I grew up in a home that was fairly strict and could be classified as fundamental and evangelical, for those who understand those terms. My parents were fairly strict about the things that we could watch, read, and listen to. Those restrictions were a mixed blessing and at the same time, have caused me to me much more diverse in my watchings, readings, and listenings.
For the most part, my core beliefs remain intact. The thing is, within Christian circles, there are people who hold to an orthodoxy of words and feel the need to explicitly state the things that they believe. Over the centuries of church history, statements, creeds, and confessions were formed, many times in reaction to the heresies or wrong beliefs of the time. The notion of creating statements of faith has stuck and if you go onto most church websites, you will most likely not have to search too far to find some kind of statement of beliefs.
Like I said, many of the statements in church history explicitly stated things to contrast them with some of the wrong beliefs at the time. They were reactions to the time in which they were written. Not much has changed and many of the boldest words in these statements are reserved for the things to which they stand diametrically opposed.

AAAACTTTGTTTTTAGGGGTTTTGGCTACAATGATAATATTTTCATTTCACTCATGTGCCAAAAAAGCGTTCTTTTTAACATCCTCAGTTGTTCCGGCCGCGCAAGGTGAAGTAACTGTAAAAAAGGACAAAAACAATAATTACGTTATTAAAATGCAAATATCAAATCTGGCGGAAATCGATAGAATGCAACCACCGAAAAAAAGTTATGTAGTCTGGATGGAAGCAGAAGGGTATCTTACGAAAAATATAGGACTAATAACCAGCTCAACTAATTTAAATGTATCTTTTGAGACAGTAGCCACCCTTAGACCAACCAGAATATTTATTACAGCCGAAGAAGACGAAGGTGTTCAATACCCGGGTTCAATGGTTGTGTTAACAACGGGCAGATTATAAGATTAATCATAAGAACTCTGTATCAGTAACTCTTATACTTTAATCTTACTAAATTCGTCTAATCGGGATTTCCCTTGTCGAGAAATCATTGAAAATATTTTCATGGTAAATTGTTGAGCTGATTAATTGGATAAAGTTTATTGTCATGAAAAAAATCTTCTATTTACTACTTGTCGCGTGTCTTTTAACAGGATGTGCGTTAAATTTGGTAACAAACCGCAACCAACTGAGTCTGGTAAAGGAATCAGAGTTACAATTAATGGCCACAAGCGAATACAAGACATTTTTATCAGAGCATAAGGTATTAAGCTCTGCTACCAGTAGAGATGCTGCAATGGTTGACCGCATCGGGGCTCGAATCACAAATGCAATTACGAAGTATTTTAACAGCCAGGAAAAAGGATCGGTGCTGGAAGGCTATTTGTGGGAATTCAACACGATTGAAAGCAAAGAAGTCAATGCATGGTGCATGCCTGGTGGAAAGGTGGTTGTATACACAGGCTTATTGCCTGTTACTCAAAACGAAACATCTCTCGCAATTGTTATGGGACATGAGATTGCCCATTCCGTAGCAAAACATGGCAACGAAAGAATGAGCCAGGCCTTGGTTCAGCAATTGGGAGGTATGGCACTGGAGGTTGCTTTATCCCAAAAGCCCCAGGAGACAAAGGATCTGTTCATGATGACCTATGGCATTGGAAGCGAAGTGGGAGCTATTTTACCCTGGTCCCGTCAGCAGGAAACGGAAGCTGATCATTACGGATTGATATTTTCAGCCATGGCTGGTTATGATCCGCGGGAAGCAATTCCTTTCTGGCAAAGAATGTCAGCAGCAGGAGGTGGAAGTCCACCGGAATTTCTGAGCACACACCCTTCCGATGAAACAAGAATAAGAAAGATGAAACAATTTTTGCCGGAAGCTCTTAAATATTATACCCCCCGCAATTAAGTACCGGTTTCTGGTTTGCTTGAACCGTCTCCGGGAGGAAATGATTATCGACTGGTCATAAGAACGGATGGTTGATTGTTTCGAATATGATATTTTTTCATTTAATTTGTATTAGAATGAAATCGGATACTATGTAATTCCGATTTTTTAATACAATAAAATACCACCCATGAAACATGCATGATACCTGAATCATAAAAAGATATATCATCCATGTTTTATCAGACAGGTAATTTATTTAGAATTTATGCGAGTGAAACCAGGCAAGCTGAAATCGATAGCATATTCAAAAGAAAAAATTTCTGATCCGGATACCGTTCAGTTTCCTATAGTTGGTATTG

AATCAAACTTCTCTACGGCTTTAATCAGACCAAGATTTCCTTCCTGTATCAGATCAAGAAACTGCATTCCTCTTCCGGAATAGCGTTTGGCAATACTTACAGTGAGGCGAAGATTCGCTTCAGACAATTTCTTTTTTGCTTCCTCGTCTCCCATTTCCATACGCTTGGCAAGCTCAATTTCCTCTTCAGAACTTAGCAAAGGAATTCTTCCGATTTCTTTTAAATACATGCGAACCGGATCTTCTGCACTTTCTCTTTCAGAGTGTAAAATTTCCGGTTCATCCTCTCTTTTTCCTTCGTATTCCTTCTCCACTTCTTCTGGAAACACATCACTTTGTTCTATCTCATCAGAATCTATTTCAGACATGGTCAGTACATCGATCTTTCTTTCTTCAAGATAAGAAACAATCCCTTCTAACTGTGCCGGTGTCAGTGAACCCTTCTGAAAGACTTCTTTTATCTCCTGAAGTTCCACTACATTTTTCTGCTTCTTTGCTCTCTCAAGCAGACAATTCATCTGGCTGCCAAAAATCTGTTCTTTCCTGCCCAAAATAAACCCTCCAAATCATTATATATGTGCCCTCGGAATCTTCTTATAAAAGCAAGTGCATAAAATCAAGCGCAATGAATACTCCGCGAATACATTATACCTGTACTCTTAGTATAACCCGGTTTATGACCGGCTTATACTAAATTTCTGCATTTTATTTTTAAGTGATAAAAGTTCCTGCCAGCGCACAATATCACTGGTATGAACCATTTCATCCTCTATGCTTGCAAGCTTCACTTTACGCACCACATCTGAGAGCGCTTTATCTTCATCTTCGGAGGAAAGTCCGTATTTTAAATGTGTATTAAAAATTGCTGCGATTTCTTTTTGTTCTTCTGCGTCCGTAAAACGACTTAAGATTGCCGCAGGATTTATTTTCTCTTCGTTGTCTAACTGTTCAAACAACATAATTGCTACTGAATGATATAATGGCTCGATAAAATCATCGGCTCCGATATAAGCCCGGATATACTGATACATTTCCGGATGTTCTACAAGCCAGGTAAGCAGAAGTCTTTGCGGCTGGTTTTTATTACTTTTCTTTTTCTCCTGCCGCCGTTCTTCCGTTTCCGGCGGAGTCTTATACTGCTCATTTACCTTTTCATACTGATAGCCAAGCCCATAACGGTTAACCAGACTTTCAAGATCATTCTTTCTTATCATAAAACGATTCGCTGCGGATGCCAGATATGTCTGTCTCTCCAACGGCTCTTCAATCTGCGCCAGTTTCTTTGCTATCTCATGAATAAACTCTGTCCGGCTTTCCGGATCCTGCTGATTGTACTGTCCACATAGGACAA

When I graduated from seminary, I had to write a statement of faith. The statement is fifteen pages long. That statement doesn’t make me a Christian. In fact, I would dare say that it is possible that I could write such a statement simply by knowledge rather than because of a change of heart or some kind of life transformation that I had experienced.
Words are powerful, but sometimes actions trump them. Statements are long lasting on paper or screens, but what supports those statements? How do those statements gain support and clout? Are they really any good if there are not supporting actions to back them up?
Everyone wants to make a statement. Everyone wants to stand for something. But how do we go about doing it?
Statements are good for the ability to concisely communicate the beliefs and values that we have, but how about the idea about making a statement with your life? Isn’t that much more effective? When we write things, we assent to them, when we live them, we show that we really believe them.
I wonder if sometimes, those of us who consider ourselves Christians or Christ followers, get more concerned about saying things correctly and forget that living things correctly is more important. If we don’t live a statement of faith, how effective are we really being?
Everyone makes a statement. What’s yours?